If you really are trying to obtain precise measurements, a single image by itself will not suffice.
If you are really trying to obtain precise measurements then you wouldn't use images at all, you would use a theodolite or similar surveying equipment. Which is what the surveyors that have measured the base length and apex height to greater than 1% accuracy have done (and adjusted for the original limestone facing stones).

Why do you think you can improve on this with measurements from images, even if you did have the necessary information about the position from which the image was taken?

hutchphd and phinds
If you mean normal to a horizontal cross section, the drone would need to be stationed directly above the apex of the pyramid. Or did you intend that the drone be placed normal to the altitude (vertical line from base to apex) of the pyramid?
Normal to the altitude. In simple terms imagine if somehow one could shine a huge torch on the pyramid and then capture the shadow on an imagined huge screen placed behind. In essence that's what I thought the drone pic would be and the measured slope angle I obtain is 52 degrees. Not very far out from the 51.8 or so which is the commonly accepted value.

Here I try the same idea on a small paper model of the pyramid I have made. Again it is a very crude pic - I can' t get the horizontal alignment right. Also I don't have any method of holding my cellphone vertical. All the same the measured angles are clearly enough cross-section angles - that is angles of the pyramid's sihouette and not of the face itself. So I think that's good enough as "proof of concept". The technical challenge is to implement it with perfect camera alignment. Then you should get a 'perfect silhouette'. Or am I misunderstanding the physics of projection / projective geometry ?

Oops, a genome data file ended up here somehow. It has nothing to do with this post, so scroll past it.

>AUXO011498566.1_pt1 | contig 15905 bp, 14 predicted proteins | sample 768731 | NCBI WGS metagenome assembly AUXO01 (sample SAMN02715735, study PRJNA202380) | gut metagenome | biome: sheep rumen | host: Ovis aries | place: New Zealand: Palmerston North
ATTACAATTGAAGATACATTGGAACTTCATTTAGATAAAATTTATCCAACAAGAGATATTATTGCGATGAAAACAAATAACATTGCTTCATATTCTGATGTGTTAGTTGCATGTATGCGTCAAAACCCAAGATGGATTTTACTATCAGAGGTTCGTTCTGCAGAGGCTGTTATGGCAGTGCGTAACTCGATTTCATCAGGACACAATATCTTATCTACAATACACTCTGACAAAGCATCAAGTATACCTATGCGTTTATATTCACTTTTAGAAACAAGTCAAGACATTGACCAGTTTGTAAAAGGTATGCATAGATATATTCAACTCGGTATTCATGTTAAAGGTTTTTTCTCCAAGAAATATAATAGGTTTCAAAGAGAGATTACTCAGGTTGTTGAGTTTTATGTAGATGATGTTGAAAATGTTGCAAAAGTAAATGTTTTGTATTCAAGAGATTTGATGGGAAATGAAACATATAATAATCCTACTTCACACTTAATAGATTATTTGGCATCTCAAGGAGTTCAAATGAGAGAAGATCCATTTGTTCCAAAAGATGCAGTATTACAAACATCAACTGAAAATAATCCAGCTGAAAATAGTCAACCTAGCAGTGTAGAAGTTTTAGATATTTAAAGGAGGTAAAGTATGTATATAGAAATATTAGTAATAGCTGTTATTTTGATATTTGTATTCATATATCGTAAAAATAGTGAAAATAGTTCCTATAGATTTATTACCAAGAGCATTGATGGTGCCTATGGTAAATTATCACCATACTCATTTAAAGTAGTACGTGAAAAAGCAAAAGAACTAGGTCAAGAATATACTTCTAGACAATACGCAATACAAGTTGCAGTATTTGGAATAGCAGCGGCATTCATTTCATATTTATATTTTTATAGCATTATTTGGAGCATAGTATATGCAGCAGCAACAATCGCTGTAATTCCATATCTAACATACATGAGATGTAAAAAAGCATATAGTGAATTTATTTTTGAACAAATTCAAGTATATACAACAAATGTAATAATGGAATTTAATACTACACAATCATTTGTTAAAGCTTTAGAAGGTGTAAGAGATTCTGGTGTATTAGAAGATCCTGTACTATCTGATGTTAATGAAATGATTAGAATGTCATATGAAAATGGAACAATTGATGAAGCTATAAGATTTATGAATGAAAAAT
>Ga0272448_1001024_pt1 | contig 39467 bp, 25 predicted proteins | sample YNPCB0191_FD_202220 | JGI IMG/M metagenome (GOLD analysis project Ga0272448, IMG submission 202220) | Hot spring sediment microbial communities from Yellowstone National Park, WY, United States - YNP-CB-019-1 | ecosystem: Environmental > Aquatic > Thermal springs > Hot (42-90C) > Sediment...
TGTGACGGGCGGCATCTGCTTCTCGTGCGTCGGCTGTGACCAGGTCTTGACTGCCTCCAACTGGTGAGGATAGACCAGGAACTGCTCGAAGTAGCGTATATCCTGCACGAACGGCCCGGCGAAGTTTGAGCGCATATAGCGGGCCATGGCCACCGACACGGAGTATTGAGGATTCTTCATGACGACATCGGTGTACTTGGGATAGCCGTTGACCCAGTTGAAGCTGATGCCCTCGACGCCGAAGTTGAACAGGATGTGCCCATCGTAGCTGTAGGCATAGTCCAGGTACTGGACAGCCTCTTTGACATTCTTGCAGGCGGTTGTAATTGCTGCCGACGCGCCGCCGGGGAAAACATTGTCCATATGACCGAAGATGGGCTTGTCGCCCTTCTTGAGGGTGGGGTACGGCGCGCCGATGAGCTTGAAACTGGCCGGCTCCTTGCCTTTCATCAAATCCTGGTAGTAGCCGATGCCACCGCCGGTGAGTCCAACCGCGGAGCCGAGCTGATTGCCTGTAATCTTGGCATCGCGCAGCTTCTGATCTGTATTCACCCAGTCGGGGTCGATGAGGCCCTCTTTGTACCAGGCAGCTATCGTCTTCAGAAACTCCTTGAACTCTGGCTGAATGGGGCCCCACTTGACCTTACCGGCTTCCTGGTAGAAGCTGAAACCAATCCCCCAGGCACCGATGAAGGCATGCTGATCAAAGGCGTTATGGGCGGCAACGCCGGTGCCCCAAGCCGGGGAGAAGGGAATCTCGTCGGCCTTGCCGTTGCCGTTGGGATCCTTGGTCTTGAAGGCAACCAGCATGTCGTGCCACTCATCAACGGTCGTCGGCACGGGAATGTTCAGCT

You are misunderstanding. The method you propose will only be exact if you are infinitely far away. The angle subtended depends upon both the actual spatial separation and the distance to the lens.

Is there sufficient attention given to the focal length of the drone camera, which will surely be very wide angle?
Doesn't that confound any attempted measurements?

In principle, should it be possible to obtain an accurate cross-sectional view / silhouette outline of the Great Pyramid by placing a drone right in front of the pyramid holding absolutely steady with camera pointing in a direction normal to the pyramid's cross-section ? So that the view is similar to my graphic (only one face showing) but hopefully not tilted as appears to be the case based on some visible layers of masonry not being quite horizontal.

The reason I ask is because from what research I have done, the various determinations of slope angle are not particularly convincing and it's a key parameter. Accurate silhouette views would also give us a very graphic picture of just how good the builders were. And we will see that if we get such silhouette views in front of each face of the pyramid. Even in my very crude 'measurement' there is enough to show that there is no discernible deviation from 'straight and true' along the lines fitted to the 2 edges shown. And the measured angles are very close to what we expect from a 5/2 seked or rise/run of 14/11.
I see the potential for a kind of 'horse cart before the chicken egg' problem here.